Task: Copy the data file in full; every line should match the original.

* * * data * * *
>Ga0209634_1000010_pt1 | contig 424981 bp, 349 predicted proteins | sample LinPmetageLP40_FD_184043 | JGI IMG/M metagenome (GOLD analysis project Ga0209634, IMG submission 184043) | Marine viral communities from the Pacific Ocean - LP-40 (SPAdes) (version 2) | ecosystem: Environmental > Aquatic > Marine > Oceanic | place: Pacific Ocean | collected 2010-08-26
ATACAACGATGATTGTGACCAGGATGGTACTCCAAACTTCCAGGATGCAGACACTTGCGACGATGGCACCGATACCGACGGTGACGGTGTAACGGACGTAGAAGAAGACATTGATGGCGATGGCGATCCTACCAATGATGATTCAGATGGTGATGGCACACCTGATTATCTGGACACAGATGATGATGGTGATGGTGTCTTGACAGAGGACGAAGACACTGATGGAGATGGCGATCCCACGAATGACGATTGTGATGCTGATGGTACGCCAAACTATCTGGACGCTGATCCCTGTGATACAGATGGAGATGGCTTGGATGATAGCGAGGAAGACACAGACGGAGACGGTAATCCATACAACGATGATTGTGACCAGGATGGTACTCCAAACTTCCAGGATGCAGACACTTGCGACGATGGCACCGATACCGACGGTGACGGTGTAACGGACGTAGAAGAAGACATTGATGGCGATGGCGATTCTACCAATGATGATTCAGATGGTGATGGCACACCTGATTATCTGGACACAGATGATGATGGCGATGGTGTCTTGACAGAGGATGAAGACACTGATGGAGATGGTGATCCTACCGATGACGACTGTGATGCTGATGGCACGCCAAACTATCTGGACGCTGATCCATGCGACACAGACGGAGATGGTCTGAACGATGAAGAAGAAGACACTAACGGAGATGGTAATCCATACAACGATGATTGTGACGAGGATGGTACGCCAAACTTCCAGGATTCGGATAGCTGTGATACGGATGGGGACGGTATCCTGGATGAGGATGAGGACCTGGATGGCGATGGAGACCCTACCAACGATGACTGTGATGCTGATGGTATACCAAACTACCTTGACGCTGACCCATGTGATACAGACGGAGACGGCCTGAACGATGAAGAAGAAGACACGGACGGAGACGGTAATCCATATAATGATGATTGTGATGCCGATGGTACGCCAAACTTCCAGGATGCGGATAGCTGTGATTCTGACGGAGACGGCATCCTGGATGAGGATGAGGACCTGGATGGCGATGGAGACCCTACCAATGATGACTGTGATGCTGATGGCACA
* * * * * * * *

>Ga0209634_1000010_pt1 | contig 424981 bp, 349 predicted proteins | sample LinPmetageLP40_FD_184043 | JGI IMG/M metagenome (GOLD analysis project Ga0209634, IMG submission 184043) | Marine viral communities from the Pacific Ocean - LP-40 (SPAdes) (version 2) | ecosystem: Environmental > Aquatic > Marine > Oceanic | place: Pacific Ocean | collected 2010-08-26
ATACAACGATGATTGTGACCAGGATGGTACTCCAAACTTCCAGGATGCAGACACTTGCGACGATGGCACCGATACCGACGGTGACGGTGTAACGGACGTAGAAGAAGACATTGATGGCGATGGCGATCCTACCAATGATGATTCAGATGGTGATGGCACACCTGATTATCTGGACACAGATGATGATGGTGATGGTGTCTTGACAGAGGACGAAGACACTGATGGAGATGGCGATCCCACGAATGACGATTGTGATGCTGATGGTACGCCAAACTATCTGGACGCTGATCCCTGTGATACAGATGGAGATGGCTTGGATGATAGCGAGGAAGACACAGACGGAGACGGTAATCCATACAACGATGATTGTGACCAGGATGGTACTCCAAACTTCCAGGATGCAGACACTTGCGACGATGGCACCGATACCGACGGTGACGGTGTAACGGACGTAGAAGAAGACATTGATGGCGATGGCGATTCTACCAATGATGATTCAGATGGTGATGGCACACCTGATTATCTGGACACAGATGATGATGGCGATGGTGTCTTGACAGAGGATGAAGACACTGATGGAGATGGTGATCCTACCGATGACGACTGTGATGCTGATGGCACGCCAAACTATCTGGACGCTGATCCATGCGACACAGACGGAGATGGTCTGAACGATGAAGAAGAAGACACTAACGGAGATGGTAATCCATACAACGATGATTGTGACGAGGATGGTACGCCAAACTTCCAGGATTCGGATAGCTGTGATACGGATGGGGACGGTATCCTGGATGAGGATGAGGACCTGGATGGCGATGGAGACCCTACCAACGATGACTGTGATGCTGATGGTATACCAAACTACCTTGACGCTGACCCATGTGATACAGACGGAGACGGCCTGAACGATGAAGAAGAAGACACGGACGGAGACGGTAATCCATATAATGATGATTGTGATGCCGATGGTACGCCAAACTTCCAGGATGCGGATAGCTGTGATTCTGACGGAGACGGCATCCTGGATGAGGATGAGGACCTGGATGGCGATGGAGACCCTACCAATGATGACTGTGATGCTGATGGCACA